Washington state predicts U.S. economic ‘slowdown,’ not recession

Washington state forecasts a slowdown in the U.S. economy, predicting lower GDP growth, higher unemployment rates, and decreasing oil prices in the coming years.
Photo courtesy Deemerwha studio

In the Economic and Revenue Forecast Council’s preliminary June forecast, it predicted a national GDP increase of 1.1% in 2023

Logan Washburn
The Center Square Washington

Washington state is predicting an economic “slowdown” in the U.S., according to a recent forecast.
“The forecast expects a slowdown in U.S. economic activity this year and in early 2024,” said Stephen Lerch, executive director of the state’s Economic and Revenue Forecast Council. “Compared to our March forecast, this slowdown has been shifted forward in time.”

In the council’s preliminary June forecast, it predicted a national GDP increase of 1.1% in 2023, 0.7% in 2024, 2% in both 2025 and 2026 then 1.9% in 2027. It based these numbers on May’s Blue Chip Forecast, according to Lerch.

“I don’t think this forecast qualifies as having a recession,” he said. “A commonly used definition is having two successive quarters of negative GDP growth.”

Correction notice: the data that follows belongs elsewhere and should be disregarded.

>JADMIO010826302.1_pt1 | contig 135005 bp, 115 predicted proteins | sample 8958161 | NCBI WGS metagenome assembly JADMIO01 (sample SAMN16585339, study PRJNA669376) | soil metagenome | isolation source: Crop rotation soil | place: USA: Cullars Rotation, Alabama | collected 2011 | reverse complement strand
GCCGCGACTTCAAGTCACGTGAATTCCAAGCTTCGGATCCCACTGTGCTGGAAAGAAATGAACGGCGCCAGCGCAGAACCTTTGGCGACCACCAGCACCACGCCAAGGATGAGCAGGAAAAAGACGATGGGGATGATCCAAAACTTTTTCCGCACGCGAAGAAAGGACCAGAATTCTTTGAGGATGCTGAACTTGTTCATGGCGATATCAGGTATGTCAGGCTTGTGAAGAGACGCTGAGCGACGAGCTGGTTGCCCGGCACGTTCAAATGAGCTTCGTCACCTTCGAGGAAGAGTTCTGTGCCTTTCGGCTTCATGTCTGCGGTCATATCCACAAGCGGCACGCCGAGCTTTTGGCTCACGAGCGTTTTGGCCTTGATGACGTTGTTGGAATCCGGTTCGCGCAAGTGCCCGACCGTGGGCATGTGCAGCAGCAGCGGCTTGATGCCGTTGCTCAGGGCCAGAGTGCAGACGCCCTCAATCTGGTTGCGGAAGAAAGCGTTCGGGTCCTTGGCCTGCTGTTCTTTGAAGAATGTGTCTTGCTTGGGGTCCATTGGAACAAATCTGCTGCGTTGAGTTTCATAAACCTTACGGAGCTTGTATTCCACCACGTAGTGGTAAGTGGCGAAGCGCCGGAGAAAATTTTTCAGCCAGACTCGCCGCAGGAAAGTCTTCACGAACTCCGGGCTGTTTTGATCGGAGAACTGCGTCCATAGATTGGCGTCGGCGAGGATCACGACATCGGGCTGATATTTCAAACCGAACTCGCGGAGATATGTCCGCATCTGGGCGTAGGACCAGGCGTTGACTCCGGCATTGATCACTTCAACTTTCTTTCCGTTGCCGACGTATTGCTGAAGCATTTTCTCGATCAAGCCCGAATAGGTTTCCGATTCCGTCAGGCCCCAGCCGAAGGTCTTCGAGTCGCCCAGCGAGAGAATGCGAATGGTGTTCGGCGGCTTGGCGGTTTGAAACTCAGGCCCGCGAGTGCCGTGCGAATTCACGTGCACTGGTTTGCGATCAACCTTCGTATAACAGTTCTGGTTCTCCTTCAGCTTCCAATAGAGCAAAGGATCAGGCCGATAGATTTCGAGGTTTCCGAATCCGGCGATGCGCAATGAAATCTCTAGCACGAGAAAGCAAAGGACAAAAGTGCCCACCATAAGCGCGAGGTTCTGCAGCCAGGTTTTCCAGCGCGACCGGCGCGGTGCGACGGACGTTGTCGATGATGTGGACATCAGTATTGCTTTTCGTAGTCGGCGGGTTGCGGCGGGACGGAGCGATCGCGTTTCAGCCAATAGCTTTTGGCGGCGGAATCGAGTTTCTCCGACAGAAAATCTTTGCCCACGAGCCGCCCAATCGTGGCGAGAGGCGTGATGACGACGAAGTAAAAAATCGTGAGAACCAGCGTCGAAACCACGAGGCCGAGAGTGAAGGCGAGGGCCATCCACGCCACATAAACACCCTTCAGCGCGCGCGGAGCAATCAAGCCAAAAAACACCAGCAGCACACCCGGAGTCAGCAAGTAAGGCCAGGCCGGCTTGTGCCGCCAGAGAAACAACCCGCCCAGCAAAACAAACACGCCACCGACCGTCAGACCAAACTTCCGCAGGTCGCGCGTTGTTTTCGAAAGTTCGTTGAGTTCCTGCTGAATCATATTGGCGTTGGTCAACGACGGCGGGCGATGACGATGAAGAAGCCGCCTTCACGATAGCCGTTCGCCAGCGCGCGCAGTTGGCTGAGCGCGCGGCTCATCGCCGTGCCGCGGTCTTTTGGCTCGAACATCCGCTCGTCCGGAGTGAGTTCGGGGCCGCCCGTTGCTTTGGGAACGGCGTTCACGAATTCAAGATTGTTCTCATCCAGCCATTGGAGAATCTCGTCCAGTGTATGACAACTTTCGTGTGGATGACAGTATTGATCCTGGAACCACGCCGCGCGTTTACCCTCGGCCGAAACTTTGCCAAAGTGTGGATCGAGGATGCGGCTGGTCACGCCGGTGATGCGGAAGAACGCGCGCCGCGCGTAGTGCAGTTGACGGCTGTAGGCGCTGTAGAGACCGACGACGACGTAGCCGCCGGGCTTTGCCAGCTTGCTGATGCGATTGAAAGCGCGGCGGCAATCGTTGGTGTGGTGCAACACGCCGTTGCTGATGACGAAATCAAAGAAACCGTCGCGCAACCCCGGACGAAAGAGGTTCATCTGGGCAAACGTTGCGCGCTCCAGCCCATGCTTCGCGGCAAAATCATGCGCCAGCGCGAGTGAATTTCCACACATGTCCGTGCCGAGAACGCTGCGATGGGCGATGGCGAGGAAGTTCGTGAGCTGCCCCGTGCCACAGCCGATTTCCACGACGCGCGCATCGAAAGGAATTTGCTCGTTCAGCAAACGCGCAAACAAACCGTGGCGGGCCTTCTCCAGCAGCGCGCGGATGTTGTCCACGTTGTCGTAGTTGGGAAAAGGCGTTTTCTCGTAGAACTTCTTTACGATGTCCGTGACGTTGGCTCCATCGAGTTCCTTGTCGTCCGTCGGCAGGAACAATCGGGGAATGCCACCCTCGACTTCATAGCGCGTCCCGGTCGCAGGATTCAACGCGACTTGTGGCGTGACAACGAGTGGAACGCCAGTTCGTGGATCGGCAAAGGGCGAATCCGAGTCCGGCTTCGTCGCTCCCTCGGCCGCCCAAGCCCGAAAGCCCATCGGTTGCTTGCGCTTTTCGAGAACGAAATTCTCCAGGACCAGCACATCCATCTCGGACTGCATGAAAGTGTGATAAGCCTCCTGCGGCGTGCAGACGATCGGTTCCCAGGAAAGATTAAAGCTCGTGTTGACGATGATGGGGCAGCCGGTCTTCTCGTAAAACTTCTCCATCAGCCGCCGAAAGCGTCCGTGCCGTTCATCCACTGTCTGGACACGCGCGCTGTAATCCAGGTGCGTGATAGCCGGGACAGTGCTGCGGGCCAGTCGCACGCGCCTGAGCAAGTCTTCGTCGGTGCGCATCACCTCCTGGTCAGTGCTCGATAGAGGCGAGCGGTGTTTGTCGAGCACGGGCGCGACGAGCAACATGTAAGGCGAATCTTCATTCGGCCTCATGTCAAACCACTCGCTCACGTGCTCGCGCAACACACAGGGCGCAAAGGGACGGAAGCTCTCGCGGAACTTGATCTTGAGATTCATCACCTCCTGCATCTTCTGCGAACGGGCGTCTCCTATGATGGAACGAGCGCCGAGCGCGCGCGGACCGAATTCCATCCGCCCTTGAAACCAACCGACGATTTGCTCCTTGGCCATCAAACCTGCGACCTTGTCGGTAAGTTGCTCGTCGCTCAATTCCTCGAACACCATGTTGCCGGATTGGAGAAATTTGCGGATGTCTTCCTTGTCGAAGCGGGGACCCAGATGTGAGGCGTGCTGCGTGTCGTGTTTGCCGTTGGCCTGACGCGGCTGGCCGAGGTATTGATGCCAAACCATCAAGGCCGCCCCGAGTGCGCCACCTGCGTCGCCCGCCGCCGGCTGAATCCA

The council predicted Washington’s employment will increase 2.3% this year, and that its employment growth will average 0.7% from 2024 to 2027.

“We expect slower growth during the remainder of the forecast as the U.S. economy slows,” the forecast reads.

Washington’s unemployment rate has been rising since a low of 3.9% in June 2022. While the state’s unemployment declined from 4.6% in February to 4.3% in April, the forecast predicted a peak rate of 5% in 2024. The council expects it will fall to 4.5% by 2027.

At the same time, the state added 30,900 nonfarm payroll jobs from January to April, while the council only expected an increase of 3,200.

“Policymakers have been trying to bring together and balance out the supply and demand for workers,” Paul Turek, state economist for Washington’s Employment Security Department, previously said.
The council also predicts national oil prices will decrease. It predicted in March the price per barrel in the third quarter of 2023 would be $77, but now expects the price will be $74 per barrel. By 2027, the council expects the price will be $63 per barrel.

“Lower oil prices are a positive for Washington and other states that do not have oil wells,” Lerch said. “They enable consumers and businesses to spend less on energy-related expenses and more on other goods and services, or increase saving.”

The Center Square reached out to Turek for comment, but did not hear back in time for publication.

This report was first published by The Center Square Washington.

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